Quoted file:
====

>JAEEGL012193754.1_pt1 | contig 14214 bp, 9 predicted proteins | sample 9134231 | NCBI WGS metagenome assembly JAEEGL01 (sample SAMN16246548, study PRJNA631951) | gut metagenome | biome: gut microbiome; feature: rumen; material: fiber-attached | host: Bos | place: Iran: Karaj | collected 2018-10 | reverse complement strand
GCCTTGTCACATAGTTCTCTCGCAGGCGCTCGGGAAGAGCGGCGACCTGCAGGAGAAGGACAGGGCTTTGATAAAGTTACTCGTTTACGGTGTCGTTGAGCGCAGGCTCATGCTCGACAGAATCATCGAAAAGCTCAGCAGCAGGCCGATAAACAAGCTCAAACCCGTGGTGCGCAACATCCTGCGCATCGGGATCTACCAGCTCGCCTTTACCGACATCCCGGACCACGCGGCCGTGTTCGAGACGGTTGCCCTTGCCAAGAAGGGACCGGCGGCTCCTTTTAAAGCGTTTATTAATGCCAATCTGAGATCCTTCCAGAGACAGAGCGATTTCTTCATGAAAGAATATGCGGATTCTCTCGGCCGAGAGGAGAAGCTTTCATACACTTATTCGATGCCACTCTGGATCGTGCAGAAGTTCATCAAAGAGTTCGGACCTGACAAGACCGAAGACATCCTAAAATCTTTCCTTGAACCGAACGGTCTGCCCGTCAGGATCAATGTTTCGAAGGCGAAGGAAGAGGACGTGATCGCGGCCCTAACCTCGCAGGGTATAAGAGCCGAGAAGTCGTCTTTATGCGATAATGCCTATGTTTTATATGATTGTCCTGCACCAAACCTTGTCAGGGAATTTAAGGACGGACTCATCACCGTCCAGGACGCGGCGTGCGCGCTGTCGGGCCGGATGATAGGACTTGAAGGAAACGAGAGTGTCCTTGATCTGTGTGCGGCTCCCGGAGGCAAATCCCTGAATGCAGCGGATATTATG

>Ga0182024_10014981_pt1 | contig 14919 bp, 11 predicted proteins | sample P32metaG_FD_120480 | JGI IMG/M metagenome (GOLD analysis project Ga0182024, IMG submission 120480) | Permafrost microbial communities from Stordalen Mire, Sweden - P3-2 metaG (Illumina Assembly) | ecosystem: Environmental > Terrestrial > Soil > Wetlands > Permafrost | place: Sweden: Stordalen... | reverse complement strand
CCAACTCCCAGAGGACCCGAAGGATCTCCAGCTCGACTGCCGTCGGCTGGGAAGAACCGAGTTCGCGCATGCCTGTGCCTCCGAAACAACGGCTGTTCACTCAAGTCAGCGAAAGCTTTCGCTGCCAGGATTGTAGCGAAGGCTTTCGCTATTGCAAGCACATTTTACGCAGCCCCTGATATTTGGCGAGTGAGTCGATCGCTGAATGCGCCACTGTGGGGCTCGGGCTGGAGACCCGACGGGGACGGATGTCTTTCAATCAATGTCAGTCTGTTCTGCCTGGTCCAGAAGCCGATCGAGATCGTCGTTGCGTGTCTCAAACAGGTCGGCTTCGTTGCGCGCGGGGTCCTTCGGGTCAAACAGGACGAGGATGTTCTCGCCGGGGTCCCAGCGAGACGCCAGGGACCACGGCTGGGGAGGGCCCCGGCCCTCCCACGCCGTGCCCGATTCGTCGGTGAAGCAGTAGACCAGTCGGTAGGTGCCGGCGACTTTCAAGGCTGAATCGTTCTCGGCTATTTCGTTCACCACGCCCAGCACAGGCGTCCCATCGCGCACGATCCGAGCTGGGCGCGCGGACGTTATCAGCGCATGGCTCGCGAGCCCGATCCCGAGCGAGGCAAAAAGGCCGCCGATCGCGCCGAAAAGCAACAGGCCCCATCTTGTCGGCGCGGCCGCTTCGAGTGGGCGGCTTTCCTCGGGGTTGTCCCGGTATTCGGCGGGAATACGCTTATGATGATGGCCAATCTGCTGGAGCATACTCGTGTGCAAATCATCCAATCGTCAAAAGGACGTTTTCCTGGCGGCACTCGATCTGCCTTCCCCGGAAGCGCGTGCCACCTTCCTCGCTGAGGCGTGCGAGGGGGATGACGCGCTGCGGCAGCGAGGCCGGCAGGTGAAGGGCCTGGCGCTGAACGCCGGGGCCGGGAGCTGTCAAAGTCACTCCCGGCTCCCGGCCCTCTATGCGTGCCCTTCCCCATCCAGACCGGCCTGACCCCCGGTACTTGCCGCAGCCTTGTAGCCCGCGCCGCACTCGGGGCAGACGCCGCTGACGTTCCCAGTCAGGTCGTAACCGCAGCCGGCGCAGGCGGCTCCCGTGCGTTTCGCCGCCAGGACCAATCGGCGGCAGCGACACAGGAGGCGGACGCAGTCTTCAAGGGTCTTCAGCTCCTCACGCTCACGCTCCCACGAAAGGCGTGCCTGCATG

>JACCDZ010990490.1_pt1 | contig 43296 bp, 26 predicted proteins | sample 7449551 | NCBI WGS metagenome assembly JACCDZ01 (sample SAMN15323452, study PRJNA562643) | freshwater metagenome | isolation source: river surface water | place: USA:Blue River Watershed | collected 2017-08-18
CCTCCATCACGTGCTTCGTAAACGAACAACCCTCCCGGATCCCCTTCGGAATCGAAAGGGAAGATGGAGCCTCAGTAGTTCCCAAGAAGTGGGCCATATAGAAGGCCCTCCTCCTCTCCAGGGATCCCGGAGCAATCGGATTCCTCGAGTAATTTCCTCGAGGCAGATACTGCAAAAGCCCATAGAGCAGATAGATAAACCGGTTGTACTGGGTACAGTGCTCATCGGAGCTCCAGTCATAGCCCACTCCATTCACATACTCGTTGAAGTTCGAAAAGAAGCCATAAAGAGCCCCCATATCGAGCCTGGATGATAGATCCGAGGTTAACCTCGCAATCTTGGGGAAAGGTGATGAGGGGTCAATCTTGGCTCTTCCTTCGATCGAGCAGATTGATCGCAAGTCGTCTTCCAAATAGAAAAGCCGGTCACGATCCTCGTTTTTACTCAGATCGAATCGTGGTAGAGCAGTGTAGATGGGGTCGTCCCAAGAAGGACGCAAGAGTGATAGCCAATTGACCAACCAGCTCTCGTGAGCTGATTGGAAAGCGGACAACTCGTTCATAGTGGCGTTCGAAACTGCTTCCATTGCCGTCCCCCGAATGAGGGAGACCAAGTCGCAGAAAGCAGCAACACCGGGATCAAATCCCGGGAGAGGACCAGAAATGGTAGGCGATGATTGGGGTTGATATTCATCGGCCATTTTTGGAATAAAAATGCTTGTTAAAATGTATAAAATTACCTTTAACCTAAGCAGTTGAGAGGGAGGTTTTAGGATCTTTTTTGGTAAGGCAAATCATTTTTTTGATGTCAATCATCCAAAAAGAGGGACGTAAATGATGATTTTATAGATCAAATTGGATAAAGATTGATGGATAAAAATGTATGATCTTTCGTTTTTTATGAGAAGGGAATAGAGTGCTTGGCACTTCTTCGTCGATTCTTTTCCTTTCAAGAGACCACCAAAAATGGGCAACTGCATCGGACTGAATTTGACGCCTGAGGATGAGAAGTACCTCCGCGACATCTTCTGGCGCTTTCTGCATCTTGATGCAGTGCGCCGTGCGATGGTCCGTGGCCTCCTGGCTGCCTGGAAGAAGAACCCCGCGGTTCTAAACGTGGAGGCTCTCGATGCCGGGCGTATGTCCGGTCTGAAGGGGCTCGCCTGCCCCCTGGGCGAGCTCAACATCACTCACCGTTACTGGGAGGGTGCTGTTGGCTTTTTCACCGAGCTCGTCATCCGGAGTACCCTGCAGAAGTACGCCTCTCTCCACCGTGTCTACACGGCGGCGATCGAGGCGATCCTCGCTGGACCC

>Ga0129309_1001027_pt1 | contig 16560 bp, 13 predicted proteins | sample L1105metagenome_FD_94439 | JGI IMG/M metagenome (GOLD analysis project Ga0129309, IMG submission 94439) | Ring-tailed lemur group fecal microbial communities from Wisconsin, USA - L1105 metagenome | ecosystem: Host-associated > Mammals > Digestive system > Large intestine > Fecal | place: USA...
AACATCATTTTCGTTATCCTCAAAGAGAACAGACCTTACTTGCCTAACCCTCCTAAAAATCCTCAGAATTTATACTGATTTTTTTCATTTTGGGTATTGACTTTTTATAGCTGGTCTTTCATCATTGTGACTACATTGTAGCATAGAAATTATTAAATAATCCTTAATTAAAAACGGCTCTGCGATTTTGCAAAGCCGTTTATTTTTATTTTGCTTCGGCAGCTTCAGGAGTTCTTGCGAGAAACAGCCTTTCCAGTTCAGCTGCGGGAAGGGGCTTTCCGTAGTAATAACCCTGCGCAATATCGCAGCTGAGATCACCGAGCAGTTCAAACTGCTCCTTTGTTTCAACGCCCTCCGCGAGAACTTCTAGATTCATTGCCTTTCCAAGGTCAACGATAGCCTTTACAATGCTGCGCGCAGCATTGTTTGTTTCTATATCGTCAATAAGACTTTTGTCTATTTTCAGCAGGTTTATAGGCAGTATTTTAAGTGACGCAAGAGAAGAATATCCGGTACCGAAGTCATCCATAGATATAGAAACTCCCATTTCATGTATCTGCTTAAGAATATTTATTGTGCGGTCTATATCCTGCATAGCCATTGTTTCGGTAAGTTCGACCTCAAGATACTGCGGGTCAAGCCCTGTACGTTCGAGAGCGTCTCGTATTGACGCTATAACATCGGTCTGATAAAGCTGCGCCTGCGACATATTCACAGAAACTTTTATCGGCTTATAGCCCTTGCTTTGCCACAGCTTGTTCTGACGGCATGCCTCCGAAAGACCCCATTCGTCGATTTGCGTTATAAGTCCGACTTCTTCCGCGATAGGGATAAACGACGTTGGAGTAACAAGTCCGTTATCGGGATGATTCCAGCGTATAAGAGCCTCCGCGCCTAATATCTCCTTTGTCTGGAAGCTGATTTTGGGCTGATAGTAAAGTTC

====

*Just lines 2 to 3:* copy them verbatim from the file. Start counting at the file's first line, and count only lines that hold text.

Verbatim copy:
GCCTTGTCACATAGTTCTCTCGCAGGCGCTCGGGAAGAGCGGCGACCTGCAGGAGAAGGACAGGGCTTTGATAAAGTTACTCGTTTACGGTGTCGTTGAGCGCAGGCTCATGCTCGACAGAATCATCGAAAAGCTCAGCAGCAGGCCGATAAACAAGCTCAAACCCGTGGTGCGCAACATCCTGCGCATCGGGATCTACCAGCTCGCCTTTACCGACATCCCGGACCACGCGGCCGTGTTCGAGACGGTTGCCCTTGCCAAGAAGGGACCGGCGGCTCCTTTTAAAGCGTTTATTAATGCCAATCTGAGATCCTTCCAGAGACAGAGCGATTTCTTCATGAAAGAATATGCGGATTCTCTCGGCCGAGAGGAGAAGCTTTCATACACTTATTCGATGCCACTCTGGATCGTGCAGAAGTTCATCAAAGAGTTCGGACCTGACAAGACCGAAGACATCCTAAAATCTTTCCTTGAACCGAACGGTCTGCCCGTCAGGATCAATGTTTCGAAGGCGAAGGAAGAGGACGTGATCGCGGCCCTAACCTCGCAGGGTATAAGAGCCGAGAAGTCGTCTTTATGCGATAATGCCTATGTTTTATATGATTGTCCTGCACCAAACCTTGTCAGGGAATTTAAGGACGGACTCATCACCGTCCAGGACGCGGCGTGCGCGCTGTCGGGCCGGATGATAGGACTTGAAGGAAACGAGAGTGTCCTTGATCTGTGTGCGGCTCCCGGAGGCAAATCCCTGAATGCAGCGGATATTATG

>Ga0182024_10014981_pt1 | contig 14919 bp, 11 predicted proteins | sample P32metaG_FD_120480 | JGI IMG/M metagenome (GOLD analysis project Ga0182024, IMG submission 120480) | Permafrost microbial communities from Stordalen Mire, Sweden - P3-2 metaG (Illumina Assembly) | ecosystem: Environmental > Terrestrial > Soil > Wetlands > Permafrost | place: Sweden: Stordalen... | reverse complement strand